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Lawmakers challenge tax on menstruation products in Kentucky

Rep. Lisa Willner, a Democrat from Louisville, filed legislation to put a halt on taxing products for menstruation in her state.
Lawmakers challenge tax on menstruation products in Kentucky
Posted at 7:29 PM, Jan 04, 2024
and last updated 2024-01-04 20:15:52-05

Pads, tampons, and other menstrual products are a necessity for most women. However, in Kentucky, those items are taxed like a luxury product.

"I think it's a fundamental injustice," said Rep. Lisa Willner, a Democrat from Louisville. 

"I mean this is a tax that affects roughly half, slightly over half, of the population and doesn't affect the other half. So, it is frustrating that we are one of the states who continues it," she said. 

SEE MORE: These companies want to give you money back for taxes paid on tampons

Willner has filed a bill to stop taxing menstrual products. She explains that Kentucky is currently in the minority of states that still tax these items.

Her bill also aims to tackle what has been called period poverty. The Alliance for Period Supplies says that in Kentucky, 1 in 5 women and girls between ages 12 and 44 live below the federal poverty line.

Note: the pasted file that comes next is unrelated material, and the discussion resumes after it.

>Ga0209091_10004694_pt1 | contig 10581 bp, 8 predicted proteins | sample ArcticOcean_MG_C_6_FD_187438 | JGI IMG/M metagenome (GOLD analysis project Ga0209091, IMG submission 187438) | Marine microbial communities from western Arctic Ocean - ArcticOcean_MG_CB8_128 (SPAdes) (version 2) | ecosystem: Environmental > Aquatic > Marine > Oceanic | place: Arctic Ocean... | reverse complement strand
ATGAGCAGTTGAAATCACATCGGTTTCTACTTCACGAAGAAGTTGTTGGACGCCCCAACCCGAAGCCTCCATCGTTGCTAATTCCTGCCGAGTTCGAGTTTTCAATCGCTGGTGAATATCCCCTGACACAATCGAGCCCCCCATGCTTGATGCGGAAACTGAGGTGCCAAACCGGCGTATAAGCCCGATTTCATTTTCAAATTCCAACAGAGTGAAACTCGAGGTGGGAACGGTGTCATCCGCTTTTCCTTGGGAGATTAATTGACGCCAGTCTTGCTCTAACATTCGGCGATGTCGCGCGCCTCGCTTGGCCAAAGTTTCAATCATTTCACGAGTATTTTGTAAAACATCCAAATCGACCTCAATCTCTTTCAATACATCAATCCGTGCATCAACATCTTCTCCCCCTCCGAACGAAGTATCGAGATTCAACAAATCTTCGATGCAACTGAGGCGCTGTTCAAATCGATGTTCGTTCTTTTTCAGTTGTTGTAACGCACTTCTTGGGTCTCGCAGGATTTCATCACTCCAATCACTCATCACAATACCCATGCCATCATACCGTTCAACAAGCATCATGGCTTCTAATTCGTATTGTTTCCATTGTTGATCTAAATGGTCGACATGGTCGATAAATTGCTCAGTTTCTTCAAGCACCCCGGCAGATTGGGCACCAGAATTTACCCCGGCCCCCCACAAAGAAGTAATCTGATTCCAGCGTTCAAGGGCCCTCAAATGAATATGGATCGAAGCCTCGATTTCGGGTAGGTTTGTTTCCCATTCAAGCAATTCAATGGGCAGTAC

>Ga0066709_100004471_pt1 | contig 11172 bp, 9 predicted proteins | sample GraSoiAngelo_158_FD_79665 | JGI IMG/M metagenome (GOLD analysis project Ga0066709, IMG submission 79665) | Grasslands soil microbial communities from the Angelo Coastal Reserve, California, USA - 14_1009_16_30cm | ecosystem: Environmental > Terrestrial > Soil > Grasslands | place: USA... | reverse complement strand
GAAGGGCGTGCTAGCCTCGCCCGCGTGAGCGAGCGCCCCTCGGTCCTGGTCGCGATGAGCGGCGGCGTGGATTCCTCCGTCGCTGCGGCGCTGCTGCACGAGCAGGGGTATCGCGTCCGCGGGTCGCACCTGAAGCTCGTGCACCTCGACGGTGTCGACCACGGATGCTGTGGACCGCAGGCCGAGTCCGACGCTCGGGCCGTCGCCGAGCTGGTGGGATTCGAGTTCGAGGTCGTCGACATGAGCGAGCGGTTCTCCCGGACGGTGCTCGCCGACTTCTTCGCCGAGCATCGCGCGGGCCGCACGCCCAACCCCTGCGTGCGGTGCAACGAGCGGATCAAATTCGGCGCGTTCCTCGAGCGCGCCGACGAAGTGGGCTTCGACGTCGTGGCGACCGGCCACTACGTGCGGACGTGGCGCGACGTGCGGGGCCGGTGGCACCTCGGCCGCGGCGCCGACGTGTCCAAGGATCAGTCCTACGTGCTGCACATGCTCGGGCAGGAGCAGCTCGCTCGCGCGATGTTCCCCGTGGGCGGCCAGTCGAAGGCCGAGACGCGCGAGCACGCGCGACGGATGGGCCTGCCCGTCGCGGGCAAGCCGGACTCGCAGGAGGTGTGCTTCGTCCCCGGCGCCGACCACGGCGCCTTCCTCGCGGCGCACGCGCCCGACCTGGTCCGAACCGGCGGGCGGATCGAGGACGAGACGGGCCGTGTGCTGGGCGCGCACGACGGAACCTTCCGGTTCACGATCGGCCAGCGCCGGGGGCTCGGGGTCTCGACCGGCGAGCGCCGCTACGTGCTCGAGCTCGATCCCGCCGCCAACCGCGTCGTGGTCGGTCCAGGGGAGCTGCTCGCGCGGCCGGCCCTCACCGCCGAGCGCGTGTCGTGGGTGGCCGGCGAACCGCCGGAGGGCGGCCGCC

The group also estimates 1 in 4 teens in the U.S. has missed class because they didn't have period supplies.

"No child should miss school because of their period. And no child should feel shame because of their period. And no teacher and staff member should have to dig into their own pockets to make sure that students have what they need," said Skylar Davis, the founder of Period Y'all. 

"That's the reality here in Kentucky," she said. 

Willner's bill mandates that at least half of all public middle and high school bathrooms have free pads and tampons available for students. It appropriates $2 million to fund the products.

Willner is uncertain whether her bill has a shot at passage in the GOP-controlled General Assembly, but she hopes it at least gets the conversation started.

Rep. Kim Banta, a Republican from Fort Mitchell, also filed a bill to remove the sales tax on menstrual products. That bill, however, does not require taxpayer-funded products to be placed in public schools.


This story was originally published by Karolina Buczek at Scripps News Lexington


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